This past Saturday, I completed my semi-short term goal of participating in a 5k. I’ve been training for it in earnest since the beginning of the year, taking in more miles on the ellipticals and on the track at the Rec Center than I ever had before. Once what snow we did have was gone and it was warm enough, I moved my training outside. A week before the event, I had my mom drop me off at the starting point so I could walk it on my own. Finally, after weeks of walking and jogging, it was St. Patrick’s Day — 5k day. The Campbell-Dickinson St. Patrick’s Day 5k Run/Walk is a fundraiser for the Trinity Foundation’s Trinity Emergency Assistance Relief Fund, which helps provide financial support for cancer patients and their families. It is named for cancer survivor Jenny Russlee-Dickinson, a teacher in Toronto, and the late attorney William “Pat” Campbell. Through St. Baldrick’s Foundation, a charity helping children with cancer, people could donate $10 to have their heads shaved in front of everyone. Nearly everyone was out in their greens, or wearing the leprechaun shirt you got if you registered by a certain date. (Oh darn, a “free” t-shirt that I didn’t get… shoot.) I, however, as an Irish Protestant, was rocking the orange, making me stand out in a sea of green and white.
I walked with my best friend, Kara, who was registered with Team Hospice of the Valley (the people in blue). According to an email sent out by the group organizing the event, 819 people were registered to participate. After the runners took off at 11:30am, everyone else lined up almost around the block to start the walk. I was a little disappointed we didn’t get the starting gunshot for our part; they must have used their one blank for the runners… People were lined up on the sidewalk cheering on all of the participants, and as we headed north through town, others were on their front porches cheering for us. One little girl stood at the edge of her porch giving everyone a thumbs up as we passed by, so I turned around and returned the gesture.
My boyfriend came down the night before to support me, which was pretty awesome of him. In the week prior to the event, my sister would tell me all the things she was going to do as I walked by our house on the route, including booing me (out of sweet, sisterly love), throwing confetti over me, giving me the Gatorade shower, and holding signs with slightly questionable inspirational messages. I’m glad she opted for signs. When I passed my house, these are what she and Brian were holding:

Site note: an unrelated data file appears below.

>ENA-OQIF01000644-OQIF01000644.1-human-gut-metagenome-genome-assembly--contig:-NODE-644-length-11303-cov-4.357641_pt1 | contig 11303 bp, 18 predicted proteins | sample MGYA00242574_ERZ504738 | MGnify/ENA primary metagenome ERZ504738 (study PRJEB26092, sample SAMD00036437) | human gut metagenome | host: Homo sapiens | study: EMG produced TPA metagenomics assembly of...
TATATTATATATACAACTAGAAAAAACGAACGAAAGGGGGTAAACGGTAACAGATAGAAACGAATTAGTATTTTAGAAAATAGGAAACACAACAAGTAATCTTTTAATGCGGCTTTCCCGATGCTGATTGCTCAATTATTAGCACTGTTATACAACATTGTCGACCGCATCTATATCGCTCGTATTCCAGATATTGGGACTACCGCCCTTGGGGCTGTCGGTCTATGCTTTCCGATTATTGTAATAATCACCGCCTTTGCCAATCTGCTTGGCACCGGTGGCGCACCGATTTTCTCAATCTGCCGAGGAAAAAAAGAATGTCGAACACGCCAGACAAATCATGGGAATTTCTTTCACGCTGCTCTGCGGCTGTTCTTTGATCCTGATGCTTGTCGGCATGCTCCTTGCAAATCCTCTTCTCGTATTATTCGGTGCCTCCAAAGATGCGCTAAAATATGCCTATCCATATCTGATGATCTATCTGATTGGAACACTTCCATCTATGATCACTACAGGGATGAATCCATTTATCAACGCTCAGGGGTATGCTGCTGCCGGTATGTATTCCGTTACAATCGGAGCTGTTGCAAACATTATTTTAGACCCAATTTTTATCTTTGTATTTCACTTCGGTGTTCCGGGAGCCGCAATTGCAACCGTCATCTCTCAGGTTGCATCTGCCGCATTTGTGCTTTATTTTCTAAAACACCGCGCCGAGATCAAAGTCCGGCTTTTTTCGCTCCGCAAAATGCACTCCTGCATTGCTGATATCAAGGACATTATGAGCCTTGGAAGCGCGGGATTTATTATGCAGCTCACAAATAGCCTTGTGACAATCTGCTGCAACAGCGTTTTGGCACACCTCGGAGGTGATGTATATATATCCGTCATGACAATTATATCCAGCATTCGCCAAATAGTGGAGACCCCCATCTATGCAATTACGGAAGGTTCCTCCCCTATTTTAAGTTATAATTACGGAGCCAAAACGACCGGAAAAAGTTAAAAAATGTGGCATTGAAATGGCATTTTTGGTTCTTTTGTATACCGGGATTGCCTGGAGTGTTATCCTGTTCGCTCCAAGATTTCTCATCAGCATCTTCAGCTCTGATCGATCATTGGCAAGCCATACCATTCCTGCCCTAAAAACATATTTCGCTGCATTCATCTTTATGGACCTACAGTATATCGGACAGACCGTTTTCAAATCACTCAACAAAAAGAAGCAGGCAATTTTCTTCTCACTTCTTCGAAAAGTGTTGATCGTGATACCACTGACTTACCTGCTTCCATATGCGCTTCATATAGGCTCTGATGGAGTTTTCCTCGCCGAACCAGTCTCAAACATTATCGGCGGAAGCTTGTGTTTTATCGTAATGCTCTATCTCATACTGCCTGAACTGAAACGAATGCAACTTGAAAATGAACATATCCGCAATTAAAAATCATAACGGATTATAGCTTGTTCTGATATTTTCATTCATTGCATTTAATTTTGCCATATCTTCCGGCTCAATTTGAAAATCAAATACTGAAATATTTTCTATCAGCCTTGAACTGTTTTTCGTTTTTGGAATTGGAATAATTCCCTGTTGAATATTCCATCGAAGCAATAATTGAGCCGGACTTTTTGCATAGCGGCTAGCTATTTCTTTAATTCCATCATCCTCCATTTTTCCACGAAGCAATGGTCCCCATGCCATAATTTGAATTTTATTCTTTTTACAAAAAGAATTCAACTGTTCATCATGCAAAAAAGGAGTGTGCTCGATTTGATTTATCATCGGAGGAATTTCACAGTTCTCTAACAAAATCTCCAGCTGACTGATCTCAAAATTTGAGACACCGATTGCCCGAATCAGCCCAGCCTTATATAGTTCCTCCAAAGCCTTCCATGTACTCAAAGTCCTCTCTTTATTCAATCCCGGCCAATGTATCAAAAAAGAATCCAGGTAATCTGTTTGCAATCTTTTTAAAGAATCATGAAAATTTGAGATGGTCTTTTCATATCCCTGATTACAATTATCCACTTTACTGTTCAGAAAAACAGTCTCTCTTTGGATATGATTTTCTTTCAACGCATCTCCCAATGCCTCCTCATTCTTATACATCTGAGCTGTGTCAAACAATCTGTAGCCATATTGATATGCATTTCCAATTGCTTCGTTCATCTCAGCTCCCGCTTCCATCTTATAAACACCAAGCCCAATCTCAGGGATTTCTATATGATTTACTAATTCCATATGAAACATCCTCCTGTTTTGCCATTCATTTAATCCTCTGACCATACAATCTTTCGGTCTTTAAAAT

Can I be honest, though? 3.1 miles seems like a lot longer than it actually is. Maybe it was the turn-around point, or maybe it was because I’ve driven the route so many times… I’m not sure. And it’s definitely different from walking a track or running the same distance on an elliptical. I came in at 1:02:38, which is about what I expected for a 3-ish mile walk (I’ve got short little legs, remember?), but it was still shorter than the times of some people who chose to run it. Maybe next year. As I rounded the corner to go back to the main staging area, I saw my mom, sister, and boyfriend walking towards me to congratulate me. I was informed that I could use a shower, but they still took me to McDonalds for me to indulge in a large Coke and fries. I didn’t give either of those things up for Lent, but the day I inexplicably went on a Coca-Cola hiatus just happened to coincide with Ash Wednesday. I’m very glad that I challenged myself with this 5k. Giving up excuses for Lent really helped me prepare for this, and blogging about my goal probably helped, too. Thank you all for your encouragement, tips, and suggestions along the way. So what’s next for me? I don’t quite know yet. Let me graduate in May with my Master’s degree and we’ll go from there. But, it’s very likely that I’ll be accumulating more race bibs in the future!